What can a Women’s and Pelvic Health physiotherapist help with?
Women’s and Pelvic Health physiotherapists have special expertise in treatment of continence issues including leakage from the bladder or bowel, prolapse of the pelvic organs as well as treatment of pelvic pain. They can also help if you have overactive pelvic floor muscles.
What happens when you see them?
The physiotherapist will usually take a full history of your bladder and bowel function, sexual function as well as your medical, surgical and general history. They will also ask about your usual daily activities and the types of any physical exercise you do. A physical examination of your pelvic floor is also usually part of the consultation. If you have had pain or medical trauma in the past and a vaginal / intimate examination is hard for you, your physiotherapist should work with you to help you find it easier. There are multiple ways to do this. Don’t let this concern stop you from seeking help.
Do I need a referral?
No, you can make an appointment to see a private Women’s and Pelvic Health Physiotherapist directly. If you see a GP or another medical specialist about an issue with your pelvic floor, they may also refer you to see a Women’s and Pelvic Health Physiotherapist.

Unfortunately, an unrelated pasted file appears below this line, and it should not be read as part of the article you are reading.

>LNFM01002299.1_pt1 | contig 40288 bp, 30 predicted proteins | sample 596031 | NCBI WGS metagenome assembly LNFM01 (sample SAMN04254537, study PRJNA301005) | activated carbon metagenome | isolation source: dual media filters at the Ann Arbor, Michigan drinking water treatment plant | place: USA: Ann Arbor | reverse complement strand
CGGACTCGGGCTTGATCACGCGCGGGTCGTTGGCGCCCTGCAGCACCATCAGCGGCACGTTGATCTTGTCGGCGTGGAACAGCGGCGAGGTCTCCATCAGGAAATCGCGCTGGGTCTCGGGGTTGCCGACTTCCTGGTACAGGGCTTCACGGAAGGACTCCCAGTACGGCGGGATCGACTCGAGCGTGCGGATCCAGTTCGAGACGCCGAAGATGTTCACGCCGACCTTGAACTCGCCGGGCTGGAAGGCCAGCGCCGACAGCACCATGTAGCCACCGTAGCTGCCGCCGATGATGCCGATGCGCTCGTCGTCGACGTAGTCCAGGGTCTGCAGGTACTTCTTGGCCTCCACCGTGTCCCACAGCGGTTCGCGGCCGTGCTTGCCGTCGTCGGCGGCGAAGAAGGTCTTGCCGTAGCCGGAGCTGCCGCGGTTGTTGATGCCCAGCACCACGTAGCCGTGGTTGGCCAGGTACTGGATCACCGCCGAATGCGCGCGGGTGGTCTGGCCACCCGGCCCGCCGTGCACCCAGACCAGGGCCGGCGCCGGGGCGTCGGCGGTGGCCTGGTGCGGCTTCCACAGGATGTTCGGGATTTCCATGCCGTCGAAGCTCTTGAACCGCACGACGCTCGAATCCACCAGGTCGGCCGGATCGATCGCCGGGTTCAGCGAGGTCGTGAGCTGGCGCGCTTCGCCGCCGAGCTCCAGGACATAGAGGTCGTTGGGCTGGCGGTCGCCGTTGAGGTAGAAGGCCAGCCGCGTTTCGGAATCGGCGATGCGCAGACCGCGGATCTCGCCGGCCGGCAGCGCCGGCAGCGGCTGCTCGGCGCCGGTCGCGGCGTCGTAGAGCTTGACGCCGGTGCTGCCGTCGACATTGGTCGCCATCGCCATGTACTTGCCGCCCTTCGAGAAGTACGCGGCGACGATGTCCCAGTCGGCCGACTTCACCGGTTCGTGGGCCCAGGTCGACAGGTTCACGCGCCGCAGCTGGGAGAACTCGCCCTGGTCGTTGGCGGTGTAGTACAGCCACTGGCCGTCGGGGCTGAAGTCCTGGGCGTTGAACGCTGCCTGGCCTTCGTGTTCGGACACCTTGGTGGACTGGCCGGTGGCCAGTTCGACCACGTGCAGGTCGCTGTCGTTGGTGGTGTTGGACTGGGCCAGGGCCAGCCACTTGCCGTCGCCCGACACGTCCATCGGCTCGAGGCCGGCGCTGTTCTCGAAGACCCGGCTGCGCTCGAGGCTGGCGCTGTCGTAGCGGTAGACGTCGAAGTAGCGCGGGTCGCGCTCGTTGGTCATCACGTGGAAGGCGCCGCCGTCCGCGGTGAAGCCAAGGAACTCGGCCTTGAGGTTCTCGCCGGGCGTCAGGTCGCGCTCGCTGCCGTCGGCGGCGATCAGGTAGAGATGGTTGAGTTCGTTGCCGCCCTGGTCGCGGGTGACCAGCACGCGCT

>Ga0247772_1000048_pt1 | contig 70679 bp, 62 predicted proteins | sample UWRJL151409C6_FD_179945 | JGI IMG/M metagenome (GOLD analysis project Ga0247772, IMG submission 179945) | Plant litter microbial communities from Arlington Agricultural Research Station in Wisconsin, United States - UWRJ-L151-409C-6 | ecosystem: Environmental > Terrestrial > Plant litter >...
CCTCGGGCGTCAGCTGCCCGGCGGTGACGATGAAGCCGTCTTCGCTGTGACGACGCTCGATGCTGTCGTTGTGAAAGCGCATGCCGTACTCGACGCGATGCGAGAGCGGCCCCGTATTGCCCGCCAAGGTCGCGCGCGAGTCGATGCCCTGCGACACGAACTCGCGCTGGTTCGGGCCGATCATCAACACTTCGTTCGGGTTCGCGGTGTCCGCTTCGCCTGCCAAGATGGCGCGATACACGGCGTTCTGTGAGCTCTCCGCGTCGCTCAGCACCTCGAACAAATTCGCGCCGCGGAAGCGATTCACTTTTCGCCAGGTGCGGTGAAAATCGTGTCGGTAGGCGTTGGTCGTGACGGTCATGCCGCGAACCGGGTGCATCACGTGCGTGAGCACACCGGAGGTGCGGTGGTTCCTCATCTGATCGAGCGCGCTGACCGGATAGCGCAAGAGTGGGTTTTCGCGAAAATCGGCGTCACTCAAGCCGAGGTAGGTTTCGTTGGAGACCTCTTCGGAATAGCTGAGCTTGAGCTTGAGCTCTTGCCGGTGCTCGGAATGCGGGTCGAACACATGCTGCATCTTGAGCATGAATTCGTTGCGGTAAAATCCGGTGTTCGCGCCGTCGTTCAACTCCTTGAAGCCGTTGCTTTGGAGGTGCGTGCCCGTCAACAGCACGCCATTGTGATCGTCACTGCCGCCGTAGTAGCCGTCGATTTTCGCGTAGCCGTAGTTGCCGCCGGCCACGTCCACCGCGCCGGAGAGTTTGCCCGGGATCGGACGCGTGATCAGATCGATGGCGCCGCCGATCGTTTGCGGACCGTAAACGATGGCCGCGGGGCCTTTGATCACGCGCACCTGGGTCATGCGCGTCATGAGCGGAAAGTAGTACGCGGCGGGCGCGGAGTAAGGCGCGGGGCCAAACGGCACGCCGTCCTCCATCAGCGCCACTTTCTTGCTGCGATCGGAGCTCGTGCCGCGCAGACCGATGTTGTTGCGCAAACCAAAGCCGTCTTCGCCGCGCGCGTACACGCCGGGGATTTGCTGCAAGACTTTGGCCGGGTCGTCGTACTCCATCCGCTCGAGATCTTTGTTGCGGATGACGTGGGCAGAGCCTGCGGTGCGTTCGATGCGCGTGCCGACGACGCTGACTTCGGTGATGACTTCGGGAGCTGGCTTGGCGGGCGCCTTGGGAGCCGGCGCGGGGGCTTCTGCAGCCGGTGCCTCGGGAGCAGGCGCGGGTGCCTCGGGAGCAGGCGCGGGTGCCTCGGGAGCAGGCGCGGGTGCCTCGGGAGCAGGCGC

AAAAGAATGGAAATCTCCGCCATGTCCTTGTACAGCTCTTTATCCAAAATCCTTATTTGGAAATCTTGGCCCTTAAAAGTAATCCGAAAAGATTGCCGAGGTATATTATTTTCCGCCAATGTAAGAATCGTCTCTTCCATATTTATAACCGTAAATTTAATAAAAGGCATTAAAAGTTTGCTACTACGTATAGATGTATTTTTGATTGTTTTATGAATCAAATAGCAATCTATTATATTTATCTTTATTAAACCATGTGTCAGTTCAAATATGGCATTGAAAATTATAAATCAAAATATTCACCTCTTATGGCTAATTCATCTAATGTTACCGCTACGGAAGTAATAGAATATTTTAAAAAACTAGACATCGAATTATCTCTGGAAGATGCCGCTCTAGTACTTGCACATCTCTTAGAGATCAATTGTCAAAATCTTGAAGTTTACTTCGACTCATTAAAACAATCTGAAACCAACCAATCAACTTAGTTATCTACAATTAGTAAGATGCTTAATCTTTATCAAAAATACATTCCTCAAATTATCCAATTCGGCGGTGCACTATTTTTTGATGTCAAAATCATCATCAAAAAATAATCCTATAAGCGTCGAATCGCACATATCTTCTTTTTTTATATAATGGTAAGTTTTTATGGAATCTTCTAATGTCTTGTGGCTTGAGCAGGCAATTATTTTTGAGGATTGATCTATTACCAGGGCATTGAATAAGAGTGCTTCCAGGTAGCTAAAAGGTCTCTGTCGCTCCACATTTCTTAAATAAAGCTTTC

How much does it cost?
Costs with private practitioners vary. If you have private health insurance, most funds have a rebate to cover part of the cost. Some people with longer-term conditions are eligible for a Medicare rebate for up to 5 sessions if they have a GP referral under a Team Care Arrangement. Publicly funded access to Women’s and Pelvic Health physiotherapists is available at the Royal Hobart Hospital, the Launceston General Hospital and the North-West Regional Hospital. Sessions with Women’s and Pelvic Health physiotherapists at public hospitals are free if you have a Medicare card.
What special qualifications do they have?
All physiotherapists registered in Australia have completed a four-year university qualification in physiotherapy. Women’s and Pelvic Health Physiotherapist also complete additional training, usually a Master’s Degree. Reception staff should be able to advise what type of additional training your physiotherapist has completed. Titled physiotherapists are called “APA Continence and Women’s health Physiotherapist” this is recognition from the professional body that they have extra training and expertise.
I’ve heard them called other names, what’s that about?
Their official title is an APA Continence and Women’s Health Physiotherapist. Sometimes people also call them Pelvic Floor Physiotherapists, Pelvic Health Physiotherapists, Women’s Health Physiotherapists or Continence and Women’s Health Physiotherapists.
I’m really busy, can’t this wait?
Sometimes treatment is surprisingly quick, and easy, sometimes not. The most common thing clients say to their pelvic physios is “I wish I had done this sooner” We know it is really hard to make time to look after yourself but if you are having issues with your pelvic floor, the sooner you can get help the better for your long-term health and welling. You are important, your health is important.